Occasionally you witness a performance that reminds you of what “drama” once meant and what “theatrics” once looked like before both words were hijacked by a culture that leads such melodramatic everyday lives that we call it all drama.
One such performance is that of Sandro Colarelli in Daniel Evans’ sumptuous adaptation of the gothic short story The Lady of the House of Love which opened at Metro Arts last Friday evening. It’s achingly simplistic in every aspect of design and that’s it’s genius; Daniel Evans reminds us of the descriptive power of simple words, Andrew Meadows reminds us of the enigma of a mere shaft of light, Jake Diefenbach shows us the emotion of a single piano note or the darker trickle from a violin and Colarelli reminds us of the sheer delight of watching a remarkable performer simply tell a story. Colarelli’s performance of The Lady of the House of Love is not done justice by being referenced as merely an ‘adaptation’ or ‘cabaret’; the story is not acted out but rather vocalised but it is so much more than that. Colarelli is a captivating minstrel who holds court with velvet-tongued tales of a far away time.
Author Angela Carter once rejected a description of her collection of stories (from which the Lady harks), as adult fairy tales and it’s easy to understand why; Adult fairy tales bring to mind lewd bastardisations of children’s nursery rhymes in order to mock whereas Carter’s stories are about delving into the complexities and even possibilities that sit beneath some of the greatest characters that have been conceived in the minds of humans and although at times darkly humorous, there is no mockery here – more an ironic romance. Said to invoke the stories of both Sleeping Beauty and Jack and the Beanstalk – The Lady Of The House Of Love immediately brings to my mind the vivid first imaginings of Dickens tragic Miss Havisham and Colarelli’s ability to swing between the deep voiced narrator and the shrivelled singing lady is awe-inspiring. Although when his voice and musical accompaniment (played live by John Rodgers) are both in full swing the acoustic limitations of the Sue Benner space become unfortunately obvious.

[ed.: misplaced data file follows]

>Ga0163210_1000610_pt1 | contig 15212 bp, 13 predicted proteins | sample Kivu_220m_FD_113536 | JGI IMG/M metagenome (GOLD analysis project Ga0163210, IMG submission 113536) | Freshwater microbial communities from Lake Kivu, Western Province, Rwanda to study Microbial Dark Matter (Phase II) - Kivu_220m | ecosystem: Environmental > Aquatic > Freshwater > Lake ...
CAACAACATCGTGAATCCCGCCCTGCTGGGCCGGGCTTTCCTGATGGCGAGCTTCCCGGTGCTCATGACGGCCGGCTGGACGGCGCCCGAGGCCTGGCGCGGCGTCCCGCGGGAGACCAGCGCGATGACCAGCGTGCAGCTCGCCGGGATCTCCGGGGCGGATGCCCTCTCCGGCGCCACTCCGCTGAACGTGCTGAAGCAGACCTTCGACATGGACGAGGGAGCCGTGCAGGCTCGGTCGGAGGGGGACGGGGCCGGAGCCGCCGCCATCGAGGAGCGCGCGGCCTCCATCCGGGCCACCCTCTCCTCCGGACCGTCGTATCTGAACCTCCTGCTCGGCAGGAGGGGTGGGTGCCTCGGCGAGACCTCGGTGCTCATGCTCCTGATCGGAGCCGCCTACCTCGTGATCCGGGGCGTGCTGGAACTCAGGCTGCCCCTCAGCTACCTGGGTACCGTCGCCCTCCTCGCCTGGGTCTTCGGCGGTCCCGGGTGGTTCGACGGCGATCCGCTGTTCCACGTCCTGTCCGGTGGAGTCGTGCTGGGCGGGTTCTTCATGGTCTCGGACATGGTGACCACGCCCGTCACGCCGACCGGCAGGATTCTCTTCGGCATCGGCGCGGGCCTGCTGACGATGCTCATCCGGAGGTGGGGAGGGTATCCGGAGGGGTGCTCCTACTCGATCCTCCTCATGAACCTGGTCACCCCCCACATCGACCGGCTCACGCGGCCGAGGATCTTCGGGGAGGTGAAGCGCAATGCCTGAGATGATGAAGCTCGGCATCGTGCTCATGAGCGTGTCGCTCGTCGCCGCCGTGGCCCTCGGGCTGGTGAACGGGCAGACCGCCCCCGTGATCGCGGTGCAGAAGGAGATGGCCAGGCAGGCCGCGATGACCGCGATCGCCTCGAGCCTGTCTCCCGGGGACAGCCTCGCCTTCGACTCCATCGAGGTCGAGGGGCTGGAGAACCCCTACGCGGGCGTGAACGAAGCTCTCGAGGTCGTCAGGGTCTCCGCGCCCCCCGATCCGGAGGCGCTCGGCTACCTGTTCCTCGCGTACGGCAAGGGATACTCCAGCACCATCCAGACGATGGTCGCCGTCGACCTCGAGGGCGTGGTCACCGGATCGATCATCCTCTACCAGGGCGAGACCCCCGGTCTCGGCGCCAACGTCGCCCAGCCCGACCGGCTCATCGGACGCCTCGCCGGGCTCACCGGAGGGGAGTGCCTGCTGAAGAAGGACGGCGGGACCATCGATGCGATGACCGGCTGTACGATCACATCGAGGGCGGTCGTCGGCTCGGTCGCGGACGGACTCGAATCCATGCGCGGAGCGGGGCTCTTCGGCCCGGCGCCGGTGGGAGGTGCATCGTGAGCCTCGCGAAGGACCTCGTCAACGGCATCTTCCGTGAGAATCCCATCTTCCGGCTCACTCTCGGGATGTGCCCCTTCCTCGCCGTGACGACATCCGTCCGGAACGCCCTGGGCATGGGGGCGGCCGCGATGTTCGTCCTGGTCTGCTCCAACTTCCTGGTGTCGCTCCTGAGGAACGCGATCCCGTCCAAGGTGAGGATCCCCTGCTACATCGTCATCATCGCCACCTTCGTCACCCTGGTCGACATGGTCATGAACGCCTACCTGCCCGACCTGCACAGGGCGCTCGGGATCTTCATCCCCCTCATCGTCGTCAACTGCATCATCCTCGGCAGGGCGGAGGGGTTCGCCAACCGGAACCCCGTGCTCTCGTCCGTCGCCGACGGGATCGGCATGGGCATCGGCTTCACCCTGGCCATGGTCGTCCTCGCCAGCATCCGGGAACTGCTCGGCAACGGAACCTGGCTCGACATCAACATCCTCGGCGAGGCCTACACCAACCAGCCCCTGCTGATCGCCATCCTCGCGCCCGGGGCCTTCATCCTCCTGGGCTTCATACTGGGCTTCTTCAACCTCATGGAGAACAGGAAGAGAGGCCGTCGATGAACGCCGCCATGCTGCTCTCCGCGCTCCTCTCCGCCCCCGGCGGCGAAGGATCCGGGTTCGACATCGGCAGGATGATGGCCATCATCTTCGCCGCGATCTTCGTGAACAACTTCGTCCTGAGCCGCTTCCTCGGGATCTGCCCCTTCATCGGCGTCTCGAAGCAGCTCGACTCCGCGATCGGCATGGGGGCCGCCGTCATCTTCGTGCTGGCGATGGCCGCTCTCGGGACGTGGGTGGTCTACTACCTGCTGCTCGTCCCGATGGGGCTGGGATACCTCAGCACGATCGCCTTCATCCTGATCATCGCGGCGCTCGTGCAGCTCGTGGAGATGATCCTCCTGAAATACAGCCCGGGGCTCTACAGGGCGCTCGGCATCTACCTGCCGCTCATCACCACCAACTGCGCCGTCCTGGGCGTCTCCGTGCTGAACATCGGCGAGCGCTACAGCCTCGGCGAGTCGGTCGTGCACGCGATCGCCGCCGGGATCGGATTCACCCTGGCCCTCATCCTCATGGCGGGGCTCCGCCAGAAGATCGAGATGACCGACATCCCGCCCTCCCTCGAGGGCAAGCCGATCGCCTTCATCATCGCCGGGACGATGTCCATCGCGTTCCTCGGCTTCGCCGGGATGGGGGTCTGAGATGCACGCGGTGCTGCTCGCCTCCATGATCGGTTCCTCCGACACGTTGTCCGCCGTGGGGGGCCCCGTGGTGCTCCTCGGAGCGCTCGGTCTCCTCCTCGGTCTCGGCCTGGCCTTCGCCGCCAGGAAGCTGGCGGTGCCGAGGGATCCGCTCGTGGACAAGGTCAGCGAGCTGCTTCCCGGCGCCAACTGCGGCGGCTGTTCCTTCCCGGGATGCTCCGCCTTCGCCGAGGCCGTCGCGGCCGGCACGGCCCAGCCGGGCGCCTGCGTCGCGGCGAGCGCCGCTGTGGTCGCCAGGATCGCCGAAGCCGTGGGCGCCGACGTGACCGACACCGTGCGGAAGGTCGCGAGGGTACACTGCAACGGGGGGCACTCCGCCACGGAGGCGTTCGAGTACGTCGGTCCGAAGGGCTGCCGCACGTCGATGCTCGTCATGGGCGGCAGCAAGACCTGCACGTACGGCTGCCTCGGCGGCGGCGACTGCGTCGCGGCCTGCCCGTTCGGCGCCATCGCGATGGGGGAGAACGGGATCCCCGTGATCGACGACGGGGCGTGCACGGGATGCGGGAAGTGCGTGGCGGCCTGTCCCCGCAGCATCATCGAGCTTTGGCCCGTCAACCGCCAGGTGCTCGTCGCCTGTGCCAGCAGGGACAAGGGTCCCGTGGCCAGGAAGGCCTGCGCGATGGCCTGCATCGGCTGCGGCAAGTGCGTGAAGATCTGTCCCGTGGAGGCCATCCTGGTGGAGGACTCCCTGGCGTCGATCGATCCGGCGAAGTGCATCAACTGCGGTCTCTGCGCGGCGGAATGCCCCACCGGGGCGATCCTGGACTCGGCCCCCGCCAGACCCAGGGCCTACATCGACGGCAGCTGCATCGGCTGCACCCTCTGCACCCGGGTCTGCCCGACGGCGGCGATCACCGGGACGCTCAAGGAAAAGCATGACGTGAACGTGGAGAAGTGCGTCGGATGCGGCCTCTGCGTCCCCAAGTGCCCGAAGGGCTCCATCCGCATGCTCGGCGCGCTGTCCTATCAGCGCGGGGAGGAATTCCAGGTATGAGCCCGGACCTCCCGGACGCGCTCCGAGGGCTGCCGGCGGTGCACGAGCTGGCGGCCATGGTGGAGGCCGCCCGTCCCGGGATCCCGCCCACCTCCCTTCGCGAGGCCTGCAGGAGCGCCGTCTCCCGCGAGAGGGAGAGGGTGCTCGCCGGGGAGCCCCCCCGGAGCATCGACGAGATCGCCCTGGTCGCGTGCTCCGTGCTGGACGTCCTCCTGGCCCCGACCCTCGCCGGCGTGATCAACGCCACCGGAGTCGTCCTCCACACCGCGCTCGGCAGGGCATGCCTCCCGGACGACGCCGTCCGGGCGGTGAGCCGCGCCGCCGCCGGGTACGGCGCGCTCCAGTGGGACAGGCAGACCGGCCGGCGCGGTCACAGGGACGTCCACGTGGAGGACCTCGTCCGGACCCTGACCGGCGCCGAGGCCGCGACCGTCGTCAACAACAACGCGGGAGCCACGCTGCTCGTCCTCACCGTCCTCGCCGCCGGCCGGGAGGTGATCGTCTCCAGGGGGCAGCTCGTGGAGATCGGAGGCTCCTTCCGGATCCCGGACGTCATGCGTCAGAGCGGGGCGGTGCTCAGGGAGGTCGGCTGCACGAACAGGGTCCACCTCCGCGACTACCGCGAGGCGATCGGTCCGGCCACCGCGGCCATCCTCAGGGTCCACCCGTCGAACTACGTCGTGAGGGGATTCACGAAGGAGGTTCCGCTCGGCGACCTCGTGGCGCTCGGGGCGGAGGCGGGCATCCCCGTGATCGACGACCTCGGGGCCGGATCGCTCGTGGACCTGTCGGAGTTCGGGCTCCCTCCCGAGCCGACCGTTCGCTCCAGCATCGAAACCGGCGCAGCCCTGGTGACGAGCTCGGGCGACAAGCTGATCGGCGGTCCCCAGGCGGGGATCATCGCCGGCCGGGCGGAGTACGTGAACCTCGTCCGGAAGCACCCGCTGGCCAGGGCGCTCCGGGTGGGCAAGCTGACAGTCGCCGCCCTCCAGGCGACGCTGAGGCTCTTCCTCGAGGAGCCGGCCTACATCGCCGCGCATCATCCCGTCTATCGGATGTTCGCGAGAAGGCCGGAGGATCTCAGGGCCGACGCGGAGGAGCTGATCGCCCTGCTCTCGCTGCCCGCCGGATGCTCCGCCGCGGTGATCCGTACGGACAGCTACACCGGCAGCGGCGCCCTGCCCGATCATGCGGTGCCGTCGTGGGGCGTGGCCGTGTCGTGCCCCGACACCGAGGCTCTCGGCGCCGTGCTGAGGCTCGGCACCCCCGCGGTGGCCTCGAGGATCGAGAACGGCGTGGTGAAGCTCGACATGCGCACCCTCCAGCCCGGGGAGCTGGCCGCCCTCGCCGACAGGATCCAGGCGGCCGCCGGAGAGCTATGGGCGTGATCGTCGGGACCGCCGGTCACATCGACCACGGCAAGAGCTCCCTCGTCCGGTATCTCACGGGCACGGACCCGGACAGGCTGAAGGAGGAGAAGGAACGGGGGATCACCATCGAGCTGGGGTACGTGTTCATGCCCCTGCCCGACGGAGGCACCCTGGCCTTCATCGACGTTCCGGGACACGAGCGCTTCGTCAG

Without change of costume, the vision of Havisham is completely skewed in another direction by Colarelli’s shape-shifting voice and we realise that Carter has plucked Dickens and peppered him with Bram Stoker and Miss Havisham of this incarnation is a vampiress “the Mistress of disintegration” she shrieks; feeding shamefully on strangers that pass through town. She lives out her days, listlessly flipping the eternal hand of tarot – always the same cards – La Papesse, La Mort, La Tour Abolie – until one day, an opposite being arrives – a beautiful, young, blue-eyed soldier on a bicycle – a being of change.
Bereft of a language apt enough to describe this theatrical offering; simply put – Sandro Colarelli is one of those vessels that wonderful characters come to inhabit. At times enchanting, at times deliciously dark – and all the terrain in between are masterfully toured by Colarelli – our spiritual guide perhaps to The Lady of the House of Love. Continuing at the Metro Arts until August 3rd and just $20 per ticket – The Metro team have once again provided unbelievably high quality entertainment for next to nothing. “Suivez moi….” The lady teases “Follow me”.